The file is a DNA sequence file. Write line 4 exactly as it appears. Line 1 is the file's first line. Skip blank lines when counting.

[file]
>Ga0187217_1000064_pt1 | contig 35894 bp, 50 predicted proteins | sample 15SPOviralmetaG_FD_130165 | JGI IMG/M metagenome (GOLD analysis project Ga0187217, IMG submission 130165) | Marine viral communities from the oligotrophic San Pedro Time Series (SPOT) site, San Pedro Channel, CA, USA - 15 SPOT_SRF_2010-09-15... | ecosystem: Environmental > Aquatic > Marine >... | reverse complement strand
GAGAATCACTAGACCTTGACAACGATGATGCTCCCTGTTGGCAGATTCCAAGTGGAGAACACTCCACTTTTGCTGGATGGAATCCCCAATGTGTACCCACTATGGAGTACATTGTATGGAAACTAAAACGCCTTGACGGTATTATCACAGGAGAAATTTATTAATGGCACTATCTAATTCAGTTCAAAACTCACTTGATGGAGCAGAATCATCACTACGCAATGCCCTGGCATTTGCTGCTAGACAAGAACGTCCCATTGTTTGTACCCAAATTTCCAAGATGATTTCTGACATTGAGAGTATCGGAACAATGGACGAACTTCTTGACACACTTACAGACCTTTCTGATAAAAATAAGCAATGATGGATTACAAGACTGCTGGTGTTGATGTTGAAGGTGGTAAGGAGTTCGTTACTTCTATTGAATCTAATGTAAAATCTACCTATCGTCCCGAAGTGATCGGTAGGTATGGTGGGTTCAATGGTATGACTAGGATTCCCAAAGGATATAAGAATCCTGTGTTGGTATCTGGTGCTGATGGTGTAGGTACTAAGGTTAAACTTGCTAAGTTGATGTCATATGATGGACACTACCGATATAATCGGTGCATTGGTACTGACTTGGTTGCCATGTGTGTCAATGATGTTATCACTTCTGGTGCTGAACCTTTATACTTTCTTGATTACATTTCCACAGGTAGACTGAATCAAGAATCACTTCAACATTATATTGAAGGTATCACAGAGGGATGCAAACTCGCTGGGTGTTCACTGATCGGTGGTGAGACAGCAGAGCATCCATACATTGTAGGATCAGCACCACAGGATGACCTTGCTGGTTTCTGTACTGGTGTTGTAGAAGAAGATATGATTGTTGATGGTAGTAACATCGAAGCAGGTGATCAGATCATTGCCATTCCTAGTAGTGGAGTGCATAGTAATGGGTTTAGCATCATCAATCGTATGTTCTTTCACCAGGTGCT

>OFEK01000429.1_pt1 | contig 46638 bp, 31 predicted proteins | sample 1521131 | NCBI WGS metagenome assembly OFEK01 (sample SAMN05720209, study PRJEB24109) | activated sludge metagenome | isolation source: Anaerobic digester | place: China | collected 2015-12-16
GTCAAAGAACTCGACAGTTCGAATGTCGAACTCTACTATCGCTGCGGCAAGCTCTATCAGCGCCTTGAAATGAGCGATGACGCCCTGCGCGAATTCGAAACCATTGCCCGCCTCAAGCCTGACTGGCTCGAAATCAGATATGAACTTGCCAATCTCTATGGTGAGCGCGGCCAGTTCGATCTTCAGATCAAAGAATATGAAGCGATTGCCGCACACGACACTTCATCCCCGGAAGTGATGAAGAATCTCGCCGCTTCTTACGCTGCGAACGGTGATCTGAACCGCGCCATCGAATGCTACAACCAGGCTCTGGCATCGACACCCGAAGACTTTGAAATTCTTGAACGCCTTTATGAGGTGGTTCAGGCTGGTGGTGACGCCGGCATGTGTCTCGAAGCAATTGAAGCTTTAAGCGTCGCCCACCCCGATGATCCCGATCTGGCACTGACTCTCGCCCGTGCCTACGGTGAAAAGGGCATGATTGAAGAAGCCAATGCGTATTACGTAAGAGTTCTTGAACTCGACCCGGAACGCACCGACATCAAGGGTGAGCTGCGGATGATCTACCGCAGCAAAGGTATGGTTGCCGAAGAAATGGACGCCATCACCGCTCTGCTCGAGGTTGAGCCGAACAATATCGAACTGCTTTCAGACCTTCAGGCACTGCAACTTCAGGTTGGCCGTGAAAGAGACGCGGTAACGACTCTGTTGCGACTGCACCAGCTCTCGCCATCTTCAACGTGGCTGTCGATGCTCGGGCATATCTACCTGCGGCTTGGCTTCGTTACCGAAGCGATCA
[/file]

GTCAAAGAACTCGACAGTTCGAATGTCGAACTCTACTATCGCTGCGGCAAGCTCTATCAGCGCCTTGAAATGAGCGATGACGCCCTGCGCGAATTCGAAACCATTGCCCGCCTCAAGCCTGACTGGCTCGAAATCAGATATGAACTTGCCAATCTCTATGGTGAGCGCGGCCAGTTCGATCTTCAGATCAAAGAATATGAAGCGATTGCCGCACACGACACTTCATCCCCGGAAGTGATGAAGAATCTCGCCGCTTCTTACGCTGCGAACGGTGATCTGAACCGCGCCATCGAATGCTACAACCAGGCTCTGGCATCGACACCCGAAGACTTTGAAATTCTTGAACGCCTTTATGAGGTGGTTCAGGCTGGTGGTGACGCCGGCATGTGTCTCGAAGCAATTGAAGCTTTAAGCGTCGCCCACCCCGATGATCCCGATCTGGCACTGACTCTCGCCCGTGCCTACGGTGAAAAGGGCATGATTGAAGAAGCCAATGCGTATTACGTAAGAGTTCTTGAACTCGACCCGGAACGCACCGACATCAAGGGTGAGCTGCGGATGATCTACCGCAGCAAAGGTATGGTTGCCGAAGAAATGGACGCCATCACCGCTCTGCTCGAGGTTGAGCCGAACAATATCGAACTGCTTTCAGACCTTCAGGCACTGCAACTTCAGGTTGGCCGTGAAAGAGACGCGGTAACGACTCTGTTGCGACTGCACCAGCTCTCGCCATCTTCAACGTGGCTGTCGATGCTCGGGCATATCTACCTGCGGCTTGGCTTCGTTACCGAAGCGATCA